Evaluation of the skill and added value of a reanalysis-driven regional simulation for Alpine temperature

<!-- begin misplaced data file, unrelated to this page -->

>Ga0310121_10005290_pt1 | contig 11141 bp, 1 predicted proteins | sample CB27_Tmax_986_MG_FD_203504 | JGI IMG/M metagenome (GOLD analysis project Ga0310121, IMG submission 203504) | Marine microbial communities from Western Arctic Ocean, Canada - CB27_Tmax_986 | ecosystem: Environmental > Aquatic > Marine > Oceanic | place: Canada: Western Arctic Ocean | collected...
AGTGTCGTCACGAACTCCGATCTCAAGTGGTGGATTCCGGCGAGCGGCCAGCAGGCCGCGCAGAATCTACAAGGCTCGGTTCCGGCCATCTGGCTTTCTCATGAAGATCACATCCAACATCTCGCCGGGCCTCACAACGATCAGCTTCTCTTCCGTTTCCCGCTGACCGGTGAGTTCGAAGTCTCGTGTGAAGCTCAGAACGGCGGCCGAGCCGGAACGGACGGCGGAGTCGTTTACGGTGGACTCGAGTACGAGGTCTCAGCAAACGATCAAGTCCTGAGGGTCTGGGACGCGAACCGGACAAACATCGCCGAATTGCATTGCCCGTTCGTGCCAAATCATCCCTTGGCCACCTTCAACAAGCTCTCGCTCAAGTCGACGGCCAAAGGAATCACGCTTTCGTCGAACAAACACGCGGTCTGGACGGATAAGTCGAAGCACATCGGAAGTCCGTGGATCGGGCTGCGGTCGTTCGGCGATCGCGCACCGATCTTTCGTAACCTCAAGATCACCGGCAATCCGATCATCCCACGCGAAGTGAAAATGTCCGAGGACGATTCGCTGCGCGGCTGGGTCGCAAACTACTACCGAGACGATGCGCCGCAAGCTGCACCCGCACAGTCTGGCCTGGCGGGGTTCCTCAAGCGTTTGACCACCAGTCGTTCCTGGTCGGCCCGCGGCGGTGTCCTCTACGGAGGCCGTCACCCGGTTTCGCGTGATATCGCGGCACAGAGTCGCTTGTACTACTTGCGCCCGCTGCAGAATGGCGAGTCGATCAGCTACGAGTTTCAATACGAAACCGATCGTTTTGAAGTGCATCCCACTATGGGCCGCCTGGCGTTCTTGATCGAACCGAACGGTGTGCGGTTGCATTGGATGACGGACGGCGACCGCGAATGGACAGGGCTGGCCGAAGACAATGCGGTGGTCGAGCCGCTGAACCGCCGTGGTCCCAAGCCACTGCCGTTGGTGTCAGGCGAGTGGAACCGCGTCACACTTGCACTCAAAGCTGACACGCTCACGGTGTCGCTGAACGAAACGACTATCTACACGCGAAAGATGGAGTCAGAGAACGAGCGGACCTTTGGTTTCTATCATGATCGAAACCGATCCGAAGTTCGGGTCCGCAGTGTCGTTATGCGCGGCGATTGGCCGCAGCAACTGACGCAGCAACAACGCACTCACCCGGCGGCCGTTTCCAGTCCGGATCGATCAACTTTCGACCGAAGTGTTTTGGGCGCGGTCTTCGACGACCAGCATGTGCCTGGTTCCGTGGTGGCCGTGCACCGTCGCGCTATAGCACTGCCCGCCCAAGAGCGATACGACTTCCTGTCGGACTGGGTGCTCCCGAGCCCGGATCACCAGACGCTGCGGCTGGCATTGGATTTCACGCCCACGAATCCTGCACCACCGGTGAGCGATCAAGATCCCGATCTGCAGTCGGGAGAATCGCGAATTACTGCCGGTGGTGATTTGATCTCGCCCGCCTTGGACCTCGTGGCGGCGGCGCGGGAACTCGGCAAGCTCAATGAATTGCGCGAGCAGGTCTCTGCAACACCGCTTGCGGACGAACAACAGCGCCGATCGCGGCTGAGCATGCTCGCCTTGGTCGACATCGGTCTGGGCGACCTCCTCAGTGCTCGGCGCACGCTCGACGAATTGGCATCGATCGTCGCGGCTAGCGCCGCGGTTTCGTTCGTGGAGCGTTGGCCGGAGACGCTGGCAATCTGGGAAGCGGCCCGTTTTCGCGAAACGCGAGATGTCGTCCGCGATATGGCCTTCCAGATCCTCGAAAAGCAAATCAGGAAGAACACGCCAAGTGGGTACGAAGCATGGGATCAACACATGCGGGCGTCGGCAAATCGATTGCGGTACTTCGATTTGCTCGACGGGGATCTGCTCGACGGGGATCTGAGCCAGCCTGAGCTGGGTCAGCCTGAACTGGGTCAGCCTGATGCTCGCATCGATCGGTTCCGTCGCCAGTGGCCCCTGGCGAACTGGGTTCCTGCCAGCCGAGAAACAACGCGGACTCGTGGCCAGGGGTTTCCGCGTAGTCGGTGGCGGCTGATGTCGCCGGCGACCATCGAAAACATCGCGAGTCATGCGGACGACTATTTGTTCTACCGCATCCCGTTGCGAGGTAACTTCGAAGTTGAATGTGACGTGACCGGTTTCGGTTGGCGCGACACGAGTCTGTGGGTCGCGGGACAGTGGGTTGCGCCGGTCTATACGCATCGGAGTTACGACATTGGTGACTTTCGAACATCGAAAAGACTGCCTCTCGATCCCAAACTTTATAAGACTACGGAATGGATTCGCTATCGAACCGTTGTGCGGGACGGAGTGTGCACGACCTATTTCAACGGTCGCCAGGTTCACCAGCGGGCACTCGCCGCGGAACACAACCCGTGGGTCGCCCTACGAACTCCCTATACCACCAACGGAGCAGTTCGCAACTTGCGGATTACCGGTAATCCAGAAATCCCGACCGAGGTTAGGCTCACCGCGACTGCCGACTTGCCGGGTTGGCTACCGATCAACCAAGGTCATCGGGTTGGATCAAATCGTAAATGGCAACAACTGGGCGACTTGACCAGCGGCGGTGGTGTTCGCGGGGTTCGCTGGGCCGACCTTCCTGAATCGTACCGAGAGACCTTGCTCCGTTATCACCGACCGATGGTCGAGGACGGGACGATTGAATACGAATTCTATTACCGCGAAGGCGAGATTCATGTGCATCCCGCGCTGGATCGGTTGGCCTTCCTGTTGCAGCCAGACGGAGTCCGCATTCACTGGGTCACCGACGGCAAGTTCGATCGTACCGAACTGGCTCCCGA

To determine whether the use of regional climate models improves the representation of climate is a crucial topic in climate modelling. An improvement over coarser scale models is expected especially in areas with complex orography or along coastlines. However, some studies have shown no clear added value for regional climate models. In this study a high-resolution regional climate simulation performed with REMO 5.0 (regional model) over the whole of Europe over the period 1958-1998 is analysed for 2-m temperature over the European Alps and their surroundings called the Greater Alpine region (GAR). The simulation is driven by perfect boundary conditions at the lateral boundaries provided by the ERA40 reanalysis and spectral nudging of the large-scale wind fields towards ERA40 values for the upper layers inside the model domain. The added value of the regional simulation (1/6° resolution) is analysed with respect to the driving reanalysis (1.125° resolution). Both the REMO simulation and the ERA40 reanalysis are validated against different station datasets of monthly and daily mean 2-m temperature. Correlation analysis shows that the temporal variability of temperature is well represented by both REMO and ERA40, whereas both show considerable biases. The REMO bias reaches 3 K in summer in regions known to experience a problem with summer drying in a number of regional models. The comparison of REMO and ERA40 shows that an added value of the former exists for all regions in winter. For the regions surrounding the Alps, the added value is absent in summer, whereas in the inner Alpine subregions with most complex orography, REMO performs better than ERA40 during the whole year. The only moderate value added by REMO in this hindcast set-up may be partly explicable by the fact that meteorological measurements are assimilated in the ERA40 reanalysis but not in the REMO simulation.
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